This is a book on how the U.S. and other governments have changed their thinking about energy issues over the past four decades, a change triggered by increasing concern about the role of fossil fuels in global warming and climate change, greater awareness of the risks of nuclear power, and the emergence of viable renewable energy sources. It will help understanding of how this change came about in the United States from the unique perspective of a well-placed participant and observer. It will enhance understanding of the global energy transition that is finally getting underway in the second decade of the 21st century at an accelerating, even dizzying, pace.
The book’s main purpose is to illustrate how the U.S. government moved along its winding path to where it is today in getting ready for a renewable energy future. Target audiences are the young people who will inherit the transition and shape its future, those in government who currently shape our public policies, and those colleagues, friends, and family members who lived through many of the times and events discussed in the book.
Table of Contents
The New England Years: How It All Got Started
Introduction to Capitol Hill
OPEC Oil Embargo and Corporate Average Fuel Economy
First Tour of Duty in the Executive Branch and the DPR
Post-Domestic Policy Review Period and the Ronald Reagan–George H. W. Bush Years
The Clinton–Gore Years (Part 1 of 3)
The Clinton–Gore Years (Part 2 of 3)
The Clinton–Gore Years (Part 3 of 3)
The 1996 Summer Olympic Games in Atlanta
Cooperation with Other Countries to Develop Renewable Energy Technologies
The George W. Bush–Dick Cheney Years
Time in the Obama Administration and Final Years in Government
Summarizing and Looking at Today’s Renewable Energy Situation
The Importance of Energy Policy
Allan R. Hoffman holds a Bachelor of Engineering Physics degree from Cornell University and a PhD in physics from Brown University. Trained as an experimental physicist, he has devoted most of his career to the planning and management of clean energy technology programs in Washington, DC. He has served as a staff scientist for the U.S. Senate Committee on Commerce, Science, and Transportation and in senior positions at the National Academy of Sciences and the U.S. Department of Energy. Dr. Hoffman is a fellow of the American Physical Society and the American Association for the Advancement of Science.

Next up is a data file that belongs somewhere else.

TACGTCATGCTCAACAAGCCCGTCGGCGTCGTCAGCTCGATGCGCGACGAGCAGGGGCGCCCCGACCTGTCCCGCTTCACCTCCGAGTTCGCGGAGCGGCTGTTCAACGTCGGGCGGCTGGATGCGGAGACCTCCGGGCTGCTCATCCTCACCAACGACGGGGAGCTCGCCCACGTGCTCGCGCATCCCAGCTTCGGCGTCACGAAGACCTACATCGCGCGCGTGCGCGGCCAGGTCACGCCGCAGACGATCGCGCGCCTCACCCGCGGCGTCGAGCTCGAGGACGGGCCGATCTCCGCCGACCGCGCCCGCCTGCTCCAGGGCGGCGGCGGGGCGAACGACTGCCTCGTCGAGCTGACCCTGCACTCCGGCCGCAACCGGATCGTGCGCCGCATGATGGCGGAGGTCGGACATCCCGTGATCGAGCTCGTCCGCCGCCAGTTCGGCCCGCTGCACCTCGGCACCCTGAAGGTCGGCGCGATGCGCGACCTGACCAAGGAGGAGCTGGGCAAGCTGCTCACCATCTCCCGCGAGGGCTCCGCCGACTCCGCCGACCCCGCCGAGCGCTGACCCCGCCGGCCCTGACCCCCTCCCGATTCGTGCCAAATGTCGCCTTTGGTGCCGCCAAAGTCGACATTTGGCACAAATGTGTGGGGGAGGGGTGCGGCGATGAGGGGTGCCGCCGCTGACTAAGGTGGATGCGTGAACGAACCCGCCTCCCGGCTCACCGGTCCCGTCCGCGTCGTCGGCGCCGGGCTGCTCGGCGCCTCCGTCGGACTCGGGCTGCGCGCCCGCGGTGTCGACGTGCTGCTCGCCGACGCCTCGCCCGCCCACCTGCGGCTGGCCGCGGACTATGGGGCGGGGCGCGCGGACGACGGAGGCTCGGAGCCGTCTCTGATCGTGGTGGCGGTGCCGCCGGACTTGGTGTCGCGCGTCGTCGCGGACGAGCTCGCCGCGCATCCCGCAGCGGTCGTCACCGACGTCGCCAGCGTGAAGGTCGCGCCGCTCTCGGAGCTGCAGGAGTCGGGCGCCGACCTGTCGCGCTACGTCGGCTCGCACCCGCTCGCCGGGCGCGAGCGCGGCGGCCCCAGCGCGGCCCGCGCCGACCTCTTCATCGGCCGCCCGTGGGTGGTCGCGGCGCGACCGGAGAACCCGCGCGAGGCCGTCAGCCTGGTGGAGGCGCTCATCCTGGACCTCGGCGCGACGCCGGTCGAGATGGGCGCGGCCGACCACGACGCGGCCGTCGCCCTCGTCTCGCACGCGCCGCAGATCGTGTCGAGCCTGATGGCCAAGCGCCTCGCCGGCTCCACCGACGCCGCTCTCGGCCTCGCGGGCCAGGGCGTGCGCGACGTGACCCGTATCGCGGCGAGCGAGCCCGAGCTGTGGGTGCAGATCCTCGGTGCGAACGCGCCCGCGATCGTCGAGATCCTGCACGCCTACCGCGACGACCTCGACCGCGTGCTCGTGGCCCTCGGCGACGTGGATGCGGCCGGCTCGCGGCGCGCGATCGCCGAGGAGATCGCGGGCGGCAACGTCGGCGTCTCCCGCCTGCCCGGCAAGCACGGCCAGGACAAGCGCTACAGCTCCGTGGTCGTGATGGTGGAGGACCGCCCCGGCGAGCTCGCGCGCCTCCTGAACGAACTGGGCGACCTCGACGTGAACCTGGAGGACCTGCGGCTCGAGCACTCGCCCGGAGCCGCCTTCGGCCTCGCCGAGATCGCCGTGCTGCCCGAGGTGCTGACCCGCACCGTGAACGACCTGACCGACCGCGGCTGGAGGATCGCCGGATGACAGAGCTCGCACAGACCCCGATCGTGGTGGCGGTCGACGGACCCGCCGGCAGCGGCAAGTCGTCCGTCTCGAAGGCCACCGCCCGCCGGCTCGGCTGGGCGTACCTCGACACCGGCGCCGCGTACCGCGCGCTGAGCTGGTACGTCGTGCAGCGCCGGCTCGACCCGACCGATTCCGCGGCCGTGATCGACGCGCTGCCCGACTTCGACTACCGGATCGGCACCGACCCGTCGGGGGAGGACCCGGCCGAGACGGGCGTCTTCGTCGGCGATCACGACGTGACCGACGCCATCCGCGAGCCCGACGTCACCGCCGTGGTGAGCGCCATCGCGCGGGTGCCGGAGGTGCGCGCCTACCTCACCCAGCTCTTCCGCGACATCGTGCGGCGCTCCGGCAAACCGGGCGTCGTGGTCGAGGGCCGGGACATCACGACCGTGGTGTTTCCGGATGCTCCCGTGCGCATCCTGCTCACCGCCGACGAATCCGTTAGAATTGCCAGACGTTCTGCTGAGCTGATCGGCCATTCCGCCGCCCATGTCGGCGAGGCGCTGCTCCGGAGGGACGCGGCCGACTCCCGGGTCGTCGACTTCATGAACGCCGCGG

"Hoffman played a substantial role in the development of a wide variety of renewable energy technologies over the past 40 years, while employed at the U.S. Senate, the National Academy of Sciences, and the DOE. Much can be learned by examining the failures as well as the successes. Hoffman tells us what needs to be done for a gentle landing on sustainable technologies with a smart grid. This is an important and necessary path for the nation and the planet."
—Emeritus Professor David Hafemeister, California Polytechnic State University, USA, and Author of Physics of Societal Issues
"I always had great admiration for those in government who were able to establish programs for the advancement of renewable energy (RE). This is especially true for people in the U.S. government (USG), which was highly influenced by the fossil fuel and nuclear energy industries. Allan R. Hoffman was one of these USG officials who led this effort for many years. He now presents us with this interesting and informative book that describes how RE programs were first formulated and then traveled through a winding road in the USG."
—Dr. Peter F. Varadi, Co-founder of Solarex Corporation
"Dr. Allan Hoffman presents a unique personal record of the U.S. energy policy development during four decades. He is one of the top driving forces in this progress and conveys a fascinating description of the successes and disappointments from the inside of the federal government. Earlier than most people, he recognized the potential of renewable energy. He has also been a pioneer in comprehending the water–energy linkage. For anybody who wishes to understand how technology relates to politics, this book is a must-read."
—Prof. Gustaf Olsson, Lund University, Sweden